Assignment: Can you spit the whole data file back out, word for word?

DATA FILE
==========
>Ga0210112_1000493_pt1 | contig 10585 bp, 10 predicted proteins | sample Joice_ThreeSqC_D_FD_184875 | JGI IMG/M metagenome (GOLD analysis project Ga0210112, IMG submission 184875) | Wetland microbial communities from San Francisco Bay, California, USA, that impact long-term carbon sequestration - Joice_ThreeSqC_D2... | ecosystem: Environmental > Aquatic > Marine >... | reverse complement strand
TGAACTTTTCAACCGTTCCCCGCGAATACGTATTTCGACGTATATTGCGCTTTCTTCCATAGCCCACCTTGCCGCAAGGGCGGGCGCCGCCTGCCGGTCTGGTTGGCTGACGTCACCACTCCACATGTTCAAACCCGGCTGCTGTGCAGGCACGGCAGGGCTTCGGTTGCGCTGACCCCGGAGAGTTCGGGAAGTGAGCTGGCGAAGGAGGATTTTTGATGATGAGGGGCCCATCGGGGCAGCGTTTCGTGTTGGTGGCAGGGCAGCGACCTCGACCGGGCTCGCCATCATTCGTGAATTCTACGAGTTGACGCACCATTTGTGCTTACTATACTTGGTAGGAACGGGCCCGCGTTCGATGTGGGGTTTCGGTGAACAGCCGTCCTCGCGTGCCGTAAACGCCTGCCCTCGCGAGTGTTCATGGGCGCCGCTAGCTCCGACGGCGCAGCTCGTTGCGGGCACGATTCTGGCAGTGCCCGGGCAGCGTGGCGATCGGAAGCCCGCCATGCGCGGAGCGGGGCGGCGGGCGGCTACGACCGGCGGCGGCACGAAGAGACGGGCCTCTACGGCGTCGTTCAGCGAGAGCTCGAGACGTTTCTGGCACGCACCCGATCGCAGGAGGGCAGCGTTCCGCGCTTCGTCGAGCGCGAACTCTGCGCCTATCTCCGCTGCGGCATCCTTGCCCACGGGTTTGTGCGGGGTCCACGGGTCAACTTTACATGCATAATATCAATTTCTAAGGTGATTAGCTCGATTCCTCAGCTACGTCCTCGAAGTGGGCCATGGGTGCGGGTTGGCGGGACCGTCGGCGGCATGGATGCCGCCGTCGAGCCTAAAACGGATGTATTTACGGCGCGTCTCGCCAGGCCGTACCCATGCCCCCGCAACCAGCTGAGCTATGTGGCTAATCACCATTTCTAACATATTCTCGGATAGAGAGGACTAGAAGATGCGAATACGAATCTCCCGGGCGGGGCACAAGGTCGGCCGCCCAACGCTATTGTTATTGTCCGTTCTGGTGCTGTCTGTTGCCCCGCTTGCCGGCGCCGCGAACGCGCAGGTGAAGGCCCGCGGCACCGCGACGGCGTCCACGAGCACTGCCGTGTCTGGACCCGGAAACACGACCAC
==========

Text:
>Ga0210112_1000493_pt1 | contig 10585 bp, 10 predicted proteins | sample Joice_ThreeSqC_D_FD_184875 | JGI IMG/M metagenome (GOLD analysis project Ga0210112, IMG submission 184875) | Wetland microbial communities from San Francisco Bay, California, USA, that impact long-term carbon sequestration - Joice_ThreeSqC_D2... | ecosystem: Environmental > Aquatic > Marine >... | reverse complement strand
TGAACTTTTCAACCGTTCCCCGCGAATACGTATTTCGACGTATATTGCGCTTTCTTCCATAGCCCACCTTGCCGCAAGGGCGGGCGCCGCCTGCCGGTCTGGTTGGCTGACGTCACCACTCCACATGTTCAAACCCGGCTGCTGTGCAGGCACGGCAGGGCTTCGGTTGCGCTGACCCCGGAGAGTTCGGGAAGTGAGCTGGCGAAGGAGGATTTTTGATGATGAGGGGCCCATCGGGGCAGCGTTTCGTGTTGGTGGCAGGGCAGCGACCTCGACCGGGCTCGCCATCATTCGTGAATTCTACGAGTTGACGCACCATTTGTGCTTACTATACTTGGTAGGAACGGGCCCGCGTTCGATGTGGGGTTTCGGTGAACAGCCGTCCTCGCGTGCCGTAAACGCCTGCCCTCGCGAGTGTTCATGGGCGCCGCTAGCTCCGACGGCGCAGCTCGTTGCGGGCACGATTCTGGCAGTGCCCGGGCAGCGTGGCGATCGGAAGCCCGCCATGCGCGGAGCGGGGCGGCGGGCGGCTACGACCGGCGGCGGCACGAAGAGACGGGCCTCTACGGCGTCGTTCAGCGAGAGCTCGAGACGTTTCTGGCACGCACCCGATCGCAGGAGGGCAGCGTTCCGCGCTTCGTCGAGCGCGAACTCTGCGCCTATCTCCGCTGCGGCATCCTTGCCCACGGGTTTGTGCGGGGTCCACGGGTCAACTTTACATGCATAATATCAATTTCTAAGGTGATTAGCTCGATTCCTCAGCTACGTCCTCGAAGTGGGCCATGGGTGCGGGTTGGCGGGACCGTCGGCGGCATGGATGCCGCCGTCGAGCCTAAAACGGATGTATTTACGGCGCGTCTCGCCAGGCCGTACCCATGCCCCCGCAACCAGCTGAGCTATGTGGCTAATCACCATTTCTAACATATTCTCGGATAGAGAGGACTAGAAGATGCGAATACGAATCTCCCGGGCGGGGCACAAGGTCGGCCGCCCAACGCTATTGTTATTGTCCGTTCTGGTGCTGTCTGTTGCCCCGCTTGCCGGCGCCGCGAACGCGCAGGTGAAGGCCCGCGGCACCGCGACGGCGTCCACGAGCACTGCCGTGTCTGGACCCGGAAACACGACCAC